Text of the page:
Self-harm or self-injury can be defined as a person carrying out deliberate action on themselves which is intended to cause pain. People do this as a coping mechanism for overwhelming and difficult emotions, as they do not have the emotional tools to cope in a healthy manner. Although self-harm is not a mental illness, it is a sign of deep distress and should always be taken seriously.
Self-harm can manifest in a number of ways, ranging in seriousness and visibility depending on the method, including:
Self-cyberbullying or digital self-harm is also another common form of self-harm in young people - a serious mental health issue that may cause emotional pain. Here, individuals may create an alternative identity on social media platforms and post cruel comments about themselves.
Self-injury is pretty common in teenagers, with around 15 to 20% harming themselves at least once. There are some factors that result in an increased risk of partaking in the activity, including:
If self-harm is continued over an extended period, it can become a habit or compulsion. In turn, this leads to serious scarring, injuries, medical conditions, or accidental death. Individuals who self-harm are also at a higher risk of attempting suicide.
There is a multitude of reasons a person may turn to self-harm as a way to cope with their emotional pain. These include:
People usually try to hide their self-harming behavior due to the fear of other people being angry with them, not understanding why they did it, rejecting them, and having general feelings of shame. There are a number of behavioral, emotional, and physical signs to look for if you suspect your loved one may be self-harming.
As a parent, finding your child self-harming is likely to bring about many difficult emotions in yourself - including fear, guilt, shock, panic, and anger. With the right guidance and approach, teens can learn to overcome this trying time and learn healthier ways to deal with their emotions.
If you find your teen self-harming, it can understandably be difficult to comprehend what is happening and why, with your child not likely having the words to explain it to you. However, it's important that during this time your loved one feels supported and loved.
This can be achieved by:
Using these tips, a good way to approach the situation may be to say: "I love you. I can see that you are dealing with really strong emotions that I hadn't realized were building up this much. I promise you can talk to me about this and I won't get angry or judge you."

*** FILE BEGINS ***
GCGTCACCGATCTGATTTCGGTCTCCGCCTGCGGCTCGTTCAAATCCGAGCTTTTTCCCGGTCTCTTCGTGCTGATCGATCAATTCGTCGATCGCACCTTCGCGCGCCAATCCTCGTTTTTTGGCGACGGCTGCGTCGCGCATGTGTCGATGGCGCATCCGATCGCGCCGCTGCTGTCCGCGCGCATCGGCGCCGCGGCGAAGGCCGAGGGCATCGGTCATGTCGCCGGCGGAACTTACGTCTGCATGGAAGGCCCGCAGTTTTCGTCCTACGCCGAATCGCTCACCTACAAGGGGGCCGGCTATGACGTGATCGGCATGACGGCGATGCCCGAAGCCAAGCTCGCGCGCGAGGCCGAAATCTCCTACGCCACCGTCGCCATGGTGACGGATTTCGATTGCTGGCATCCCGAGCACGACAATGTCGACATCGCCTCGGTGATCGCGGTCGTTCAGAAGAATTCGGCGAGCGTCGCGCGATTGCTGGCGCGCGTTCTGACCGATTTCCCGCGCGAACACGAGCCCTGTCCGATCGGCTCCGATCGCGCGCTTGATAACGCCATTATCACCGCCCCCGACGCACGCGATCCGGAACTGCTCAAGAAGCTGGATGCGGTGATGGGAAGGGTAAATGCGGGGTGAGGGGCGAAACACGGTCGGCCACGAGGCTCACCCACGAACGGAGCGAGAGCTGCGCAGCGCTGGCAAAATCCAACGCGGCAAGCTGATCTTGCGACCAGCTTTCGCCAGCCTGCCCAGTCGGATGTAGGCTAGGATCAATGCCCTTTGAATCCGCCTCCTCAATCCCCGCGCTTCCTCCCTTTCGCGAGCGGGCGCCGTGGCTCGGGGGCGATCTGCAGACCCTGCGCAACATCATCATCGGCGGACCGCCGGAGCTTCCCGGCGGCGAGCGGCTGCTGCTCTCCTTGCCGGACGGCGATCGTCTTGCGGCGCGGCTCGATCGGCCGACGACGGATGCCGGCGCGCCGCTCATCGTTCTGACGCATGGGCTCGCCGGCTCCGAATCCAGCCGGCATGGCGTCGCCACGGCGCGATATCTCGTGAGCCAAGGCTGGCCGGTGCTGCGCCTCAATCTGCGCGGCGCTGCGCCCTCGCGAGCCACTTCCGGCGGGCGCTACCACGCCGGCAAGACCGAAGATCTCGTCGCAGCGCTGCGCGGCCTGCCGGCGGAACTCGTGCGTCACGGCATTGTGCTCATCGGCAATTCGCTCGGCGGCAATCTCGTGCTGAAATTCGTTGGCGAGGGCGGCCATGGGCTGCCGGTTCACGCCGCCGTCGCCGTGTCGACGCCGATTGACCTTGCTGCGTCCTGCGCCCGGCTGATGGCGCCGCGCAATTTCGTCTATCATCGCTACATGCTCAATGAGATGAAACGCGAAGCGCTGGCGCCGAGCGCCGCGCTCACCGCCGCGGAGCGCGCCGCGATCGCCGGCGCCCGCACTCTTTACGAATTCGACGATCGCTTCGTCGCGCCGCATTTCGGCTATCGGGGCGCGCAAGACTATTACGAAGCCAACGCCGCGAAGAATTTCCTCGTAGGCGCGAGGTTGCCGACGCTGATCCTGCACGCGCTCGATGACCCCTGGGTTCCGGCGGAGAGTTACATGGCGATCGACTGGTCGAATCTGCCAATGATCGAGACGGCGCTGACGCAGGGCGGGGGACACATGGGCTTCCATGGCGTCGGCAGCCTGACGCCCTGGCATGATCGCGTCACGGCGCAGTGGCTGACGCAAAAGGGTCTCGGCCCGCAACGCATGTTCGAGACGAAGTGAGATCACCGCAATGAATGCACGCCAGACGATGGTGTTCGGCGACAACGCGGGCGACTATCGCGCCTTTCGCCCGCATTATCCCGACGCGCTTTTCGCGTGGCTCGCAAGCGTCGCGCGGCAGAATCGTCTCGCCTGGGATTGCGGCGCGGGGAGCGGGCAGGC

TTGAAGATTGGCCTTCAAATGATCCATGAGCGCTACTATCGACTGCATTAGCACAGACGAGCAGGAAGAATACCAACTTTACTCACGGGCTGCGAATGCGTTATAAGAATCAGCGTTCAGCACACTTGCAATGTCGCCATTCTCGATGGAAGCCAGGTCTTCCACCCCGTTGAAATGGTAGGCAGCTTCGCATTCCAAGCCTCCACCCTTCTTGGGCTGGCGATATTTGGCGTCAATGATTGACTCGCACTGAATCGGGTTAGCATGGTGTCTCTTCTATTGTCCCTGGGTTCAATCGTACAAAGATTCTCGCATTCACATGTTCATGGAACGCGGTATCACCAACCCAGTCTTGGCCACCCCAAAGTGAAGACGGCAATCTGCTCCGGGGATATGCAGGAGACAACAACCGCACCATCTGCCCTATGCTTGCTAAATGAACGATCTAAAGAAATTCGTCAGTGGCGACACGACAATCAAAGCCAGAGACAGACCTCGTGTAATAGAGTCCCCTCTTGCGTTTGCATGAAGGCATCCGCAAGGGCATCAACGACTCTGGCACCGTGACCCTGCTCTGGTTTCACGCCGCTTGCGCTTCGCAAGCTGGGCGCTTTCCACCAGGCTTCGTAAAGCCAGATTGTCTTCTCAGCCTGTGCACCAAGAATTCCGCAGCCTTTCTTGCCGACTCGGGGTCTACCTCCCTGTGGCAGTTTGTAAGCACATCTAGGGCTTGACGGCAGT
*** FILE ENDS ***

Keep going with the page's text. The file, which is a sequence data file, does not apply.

It is common for people carrying out self-harming behavior to be unresponsive and zoned out during this time. In this situation, calmly ask the person to tell you where they are and if you can get help.
Attending to their injuries with first aid is vital for the self-harming individual's health and healing, but also to let them know that their body is important and worth caring for. Calmly saying something like "Can I put some antiseptic on to help those cuts heal quicker?" or "I'd like to help you heal those cuts," can go a long way.
It's important to try and talk to your child about their self-injury, though it's important to keep in mind they may feel ashamed about their behavior and get defensive. This is why it's again vital not to judge them and listen slowly without interrupting.
Some good ways to approach the subject can include:
There are a number of steps that can be carried out to help your teen build up some coping strategies and reduce the chance of harming themselves again. One of these ways is to build their support system by creating a list of trusted adult family members and friends to reach out to when they feel like they need to talk and cope with their stress. This could include anyone from a grandparent, friend's parent, neighbor, or aunt.
Helping your teen lay out activities they find helpful to distract themselves when they have the urge to hurt themselves is also helpful. Activities such as going on a walk, yoga, drawing, and calling a friend can help them express and process their emotions in a healthy way.